This version adds an infographic with facts on mumps.
There is now a fourth confirmed case of mumps at Ryerson, according to an email sent from Toronto Public Health to the Ryersonian.
This raises the city-wide total to 62 as of March 23. This is the highest number of reported cases since 2009, which saw a record-breaking 33 cases all year.
The Ryersonian previously reported on the first two cases of mumps on campus.
This outbreak is of particular interest to university students. These cases have been reported primarily in the 18 to 35 age bracket. This is, in part, because that age group is likely to be under-vaccinated.
There are two vaccines to protect against getting mumps. Both are given to children before they reach school age. The first is MMR (measles, mumps and rubella) and the second is MMRV (mumps, measles, rubella, and varicella). Receiving both of these vaccines is supposed to provide life-long protection. Those born between 1970 and 1992 are advised to check their vaccination records as they may have only received one of the vaccines. Anyone born prior to 1970 is assumed to be immune through natural infection.
Out of the 62 cases reported, seven people have been fully vaccinated. The full vaccination is 85 to 88 per cent effective against the mumps. Those who have been fully vaccinated usually experience a milder infection.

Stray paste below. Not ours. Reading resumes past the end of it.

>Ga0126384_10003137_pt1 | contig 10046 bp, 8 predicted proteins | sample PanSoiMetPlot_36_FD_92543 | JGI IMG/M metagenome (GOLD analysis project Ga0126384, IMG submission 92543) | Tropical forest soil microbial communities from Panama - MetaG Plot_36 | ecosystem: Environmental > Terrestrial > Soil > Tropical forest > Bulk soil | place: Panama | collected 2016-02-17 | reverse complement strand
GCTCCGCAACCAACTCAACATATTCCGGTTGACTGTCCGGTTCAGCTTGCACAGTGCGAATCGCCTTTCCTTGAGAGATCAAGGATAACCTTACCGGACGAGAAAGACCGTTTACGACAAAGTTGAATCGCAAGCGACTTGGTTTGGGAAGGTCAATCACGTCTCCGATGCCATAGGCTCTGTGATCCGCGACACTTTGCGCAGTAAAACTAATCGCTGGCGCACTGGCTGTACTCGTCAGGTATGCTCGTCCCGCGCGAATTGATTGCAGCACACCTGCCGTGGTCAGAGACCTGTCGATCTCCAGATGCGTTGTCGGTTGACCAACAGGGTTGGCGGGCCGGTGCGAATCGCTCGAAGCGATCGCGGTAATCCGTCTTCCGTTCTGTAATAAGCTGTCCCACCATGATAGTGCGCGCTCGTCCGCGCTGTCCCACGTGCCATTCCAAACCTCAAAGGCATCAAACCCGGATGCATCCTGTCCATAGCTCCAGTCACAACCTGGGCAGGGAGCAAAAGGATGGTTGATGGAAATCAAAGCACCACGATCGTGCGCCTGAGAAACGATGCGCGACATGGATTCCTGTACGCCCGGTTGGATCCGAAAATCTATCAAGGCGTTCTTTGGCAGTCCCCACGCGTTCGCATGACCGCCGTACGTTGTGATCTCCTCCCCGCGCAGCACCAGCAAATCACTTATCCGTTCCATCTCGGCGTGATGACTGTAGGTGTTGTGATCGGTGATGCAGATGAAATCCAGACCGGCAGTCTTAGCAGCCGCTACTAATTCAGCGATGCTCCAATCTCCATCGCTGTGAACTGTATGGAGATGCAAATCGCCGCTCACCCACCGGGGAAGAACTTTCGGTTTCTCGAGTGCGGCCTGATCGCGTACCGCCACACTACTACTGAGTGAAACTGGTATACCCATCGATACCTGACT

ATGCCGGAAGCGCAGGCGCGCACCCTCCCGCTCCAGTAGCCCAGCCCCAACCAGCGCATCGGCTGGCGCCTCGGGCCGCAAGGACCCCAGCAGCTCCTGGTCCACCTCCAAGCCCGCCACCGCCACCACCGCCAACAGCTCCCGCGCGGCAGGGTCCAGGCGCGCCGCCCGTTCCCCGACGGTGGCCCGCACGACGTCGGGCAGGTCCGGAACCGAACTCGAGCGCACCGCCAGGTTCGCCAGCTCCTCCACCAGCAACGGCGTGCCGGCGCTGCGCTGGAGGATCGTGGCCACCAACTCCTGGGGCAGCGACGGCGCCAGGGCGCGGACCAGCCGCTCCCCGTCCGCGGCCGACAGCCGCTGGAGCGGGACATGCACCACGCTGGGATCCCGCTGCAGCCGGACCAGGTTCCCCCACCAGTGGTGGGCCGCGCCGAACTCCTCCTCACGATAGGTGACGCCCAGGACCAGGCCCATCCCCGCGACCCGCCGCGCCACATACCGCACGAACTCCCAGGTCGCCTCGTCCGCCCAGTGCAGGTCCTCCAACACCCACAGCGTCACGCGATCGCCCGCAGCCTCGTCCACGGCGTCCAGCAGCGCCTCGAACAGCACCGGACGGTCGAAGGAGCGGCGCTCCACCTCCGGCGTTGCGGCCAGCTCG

Mumps causes flu-like symptoms, including headache, fever and fatigue, as well as swelling and pain in the salivary glands. It’s diagnosable from a blood, urine or swab test. The infection is passed from person to person through saliva. Sharing drinks, food or utensils, as well as coughing, sneezing or kissing are all ways that the viral infection can be spread.
According to Toronto Public Health, the infection is largely connected to west-end bars.
While rare, serious complications can arise from the mumps. These include swelling of the testicles or ovaries, infection in the brain or brain lining, pancreatitis and deafness. It’s best to see your doctor if you think you may be infected.
The university sent out a press release last Friday informing students, staff and faculty on how to protect themselves from the viral disease.